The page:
Derek joined our production team recently and happened to be our Chat avatar during our extensive testing. He quickly took to it, adding a level of humor to the role that we didn’t really consider at first. He’s done a great job so far and earned the role for our real shows.
The other players at the table were Jesse Fullen, Eric “Goldy” Goldstein, and Turtles (Ryan Parker). How did you decide on “casting” them in the show, and what sort of feedback did you get from them re: how it was to play Chat Plays Poker?
Jesse and Turtles work for RIU and Goldy is a longtime RIU fan. For Chat Plays Poker, we’re looking for players who will play a bit of a role, exaggerating their personality a bit to make for good characters. We’ll be bringing in a variety of character types and special guests in the future for Chat to play against!
The show lasted for two hours, which is shorter than other broadcasts on the Run It Up Twitch channel. I imagine this has a bit to do with just testing out the idea for the first time. Will future Chat Plays Poker broadcasts be lengthier or did you feel that two hours is just the right amount of time for a show of this nature?
It’s unusual for Twitch shows to be only two hours long, but that’s what we’re sticking with for now. It’s an intense two hours from a hosting/production point of view and we want to keep the quality and energy at a high level.
Notably, the show featured a charity format, whereby all profits earned by all players would be donated to charity. Voters then got to decide which of three charities the monies were donated to. Will this continue to be the case in future Chat Plays Poker shows?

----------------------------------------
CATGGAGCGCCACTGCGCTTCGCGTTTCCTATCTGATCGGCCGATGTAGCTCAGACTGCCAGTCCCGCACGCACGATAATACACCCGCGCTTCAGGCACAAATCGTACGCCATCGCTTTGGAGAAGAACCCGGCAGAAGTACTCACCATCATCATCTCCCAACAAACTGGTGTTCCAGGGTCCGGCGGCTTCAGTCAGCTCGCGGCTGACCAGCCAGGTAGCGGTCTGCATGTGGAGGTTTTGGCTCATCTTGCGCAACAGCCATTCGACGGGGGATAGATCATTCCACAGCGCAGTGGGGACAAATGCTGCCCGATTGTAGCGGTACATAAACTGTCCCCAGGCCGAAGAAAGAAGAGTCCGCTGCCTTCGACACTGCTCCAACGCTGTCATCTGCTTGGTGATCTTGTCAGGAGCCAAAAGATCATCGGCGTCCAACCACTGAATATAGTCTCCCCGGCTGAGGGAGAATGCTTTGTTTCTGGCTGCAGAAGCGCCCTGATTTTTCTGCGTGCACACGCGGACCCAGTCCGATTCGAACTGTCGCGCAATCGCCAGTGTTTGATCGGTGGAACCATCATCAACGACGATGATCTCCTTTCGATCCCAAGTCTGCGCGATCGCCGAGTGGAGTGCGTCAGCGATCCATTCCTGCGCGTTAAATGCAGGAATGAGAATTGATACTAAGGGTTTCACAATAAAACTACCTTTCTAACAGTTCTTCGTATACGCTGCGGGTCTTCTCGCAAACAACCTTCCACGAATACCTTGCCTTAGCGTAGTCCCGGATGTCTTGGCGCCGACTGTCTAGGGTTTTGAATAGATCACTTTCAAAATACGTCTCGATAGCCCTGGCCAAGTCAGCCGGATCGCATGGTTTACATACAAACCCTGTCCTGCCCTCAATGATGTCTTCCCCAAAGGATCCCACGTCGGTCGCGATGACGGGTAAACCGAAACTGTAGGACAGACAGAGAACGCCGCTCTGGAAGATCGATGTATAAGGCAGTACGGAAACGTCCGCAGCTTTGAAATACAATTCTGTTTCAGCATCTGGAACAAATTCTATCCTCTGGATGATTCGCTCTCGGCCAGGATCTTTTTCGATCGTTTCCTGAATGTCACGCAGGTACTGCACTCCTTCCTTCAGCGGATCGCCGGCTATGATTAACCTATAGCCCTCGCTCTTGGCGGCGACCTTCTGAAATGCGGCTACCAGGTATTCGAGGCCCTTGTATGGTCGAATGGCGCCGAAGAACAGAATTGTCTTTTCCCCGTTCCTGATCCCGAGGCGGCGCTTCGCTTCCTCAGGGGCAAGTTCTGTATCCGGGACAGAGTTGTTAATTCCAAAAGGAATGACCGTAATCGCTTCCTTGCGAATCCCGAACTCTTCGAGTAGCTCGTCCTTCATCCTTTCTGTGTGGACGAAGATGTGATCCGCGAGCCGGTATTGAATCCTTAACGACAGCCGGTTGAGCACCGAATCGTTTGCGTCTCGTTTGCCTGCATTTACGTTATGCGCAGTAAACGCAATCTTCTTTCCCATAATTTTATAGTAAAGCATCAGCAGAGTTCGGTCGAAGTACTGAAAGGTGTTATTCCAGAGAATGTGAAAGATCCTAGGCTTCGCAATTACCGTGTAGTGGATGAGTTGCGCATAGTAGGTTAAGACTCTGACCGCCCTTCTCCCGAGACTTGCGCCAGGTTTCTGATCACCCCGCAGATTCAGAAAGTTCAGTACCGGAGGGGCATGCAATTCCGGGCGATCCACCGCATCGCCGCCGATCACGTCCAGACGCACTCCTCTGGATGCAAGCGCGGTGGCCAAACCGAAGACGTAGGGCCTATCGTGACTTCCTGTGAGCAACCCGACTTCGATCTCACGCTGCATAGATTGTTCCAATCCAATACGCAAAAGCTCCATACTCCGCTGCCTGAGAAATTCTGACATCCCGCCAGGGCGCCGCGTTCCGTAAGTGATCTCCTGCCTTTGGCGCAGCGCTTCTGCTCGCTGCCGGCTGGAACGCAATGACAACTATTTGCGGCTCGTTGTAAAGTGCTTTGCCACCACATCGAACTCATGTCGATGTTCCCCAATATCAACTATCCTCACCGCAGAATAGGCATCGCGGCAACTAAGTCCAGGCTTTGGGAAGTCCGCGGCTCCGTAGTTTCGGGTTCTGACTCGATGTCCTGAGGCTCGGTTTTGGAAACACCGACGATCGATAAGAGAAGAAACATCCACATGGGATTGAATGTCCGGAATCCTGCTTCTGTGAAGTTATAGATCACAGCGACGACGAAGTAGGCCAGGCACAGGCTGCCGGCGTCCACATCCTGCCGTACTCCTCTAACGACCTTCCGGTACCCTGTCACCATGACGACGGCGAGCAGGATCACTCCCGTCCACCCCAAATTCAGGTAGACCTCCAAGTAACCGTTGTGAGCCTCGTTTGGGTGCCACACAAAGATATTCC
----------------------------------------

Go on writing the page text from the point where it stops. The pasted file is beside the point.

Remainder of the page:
Poker is a great vehicle for charitable fundraising and it makes perfect sense for both Chat and our other players to be playing for charity. All donations made during the broadcast get added to Chat’s stack and will be given to charity, too. Which charity recipient depends on who wins the money! If Chat is profitable at the end of the next session, all winnings will go to Right To Play.
You hosted the show, providing commentary, engaging directly with the chat, explaining everything as you always do. In what way was the experience different for you than in other Twitch streams you’ve hosted?
It’s definitely a unique experience. I have to choose what options to give the audience on each decision, and last time we ran a bit under 100 polls through the entire 2 hour show. It’s a bit like being a game show host in terms of having to play tour guide and educator all while keeping the game moving.
From your dual perspective as both the host and driving force behind Run It Up, what was most enjoyable about the first Chat Plays Poker show? Is there anything you noticed that made you say “Ah, OK, we’re going to improve/add/fix this for next time”?
It’s great to see such overwhelmingly positive feedback from the fans both in-chat and on social media, especially after all the time we’ve put into development. PokerStars has also given great feedback on this, and we know a lot of their staff are fans of the feature too. We have a ton of ideas on how to improve and make it even better – each show we end up with a list of points to work on. There’s a lot we can do from both the entertainment and education angles.
Finally, I can’t help but think that seeing things from the player perspective reminded me a lot of when I tried PokerStars VR for the first time last year. Was there any overlap there as far as the idea brainstorming and execution?
I can totally see the similarities in the experience. I think Chat Plays Poker and PSVR appeal to a similar demographic of poker fan who don’t necessarily feel ready to play real money poker but enjoy playing the game, especially those who enjoy live poker. Both PSVR and Chat Plays Poker are great ways to expose the game to new players or those who might not have poker games available to them.
— PokerStarsBlog (@PokerStarsBlog) September 25, 2019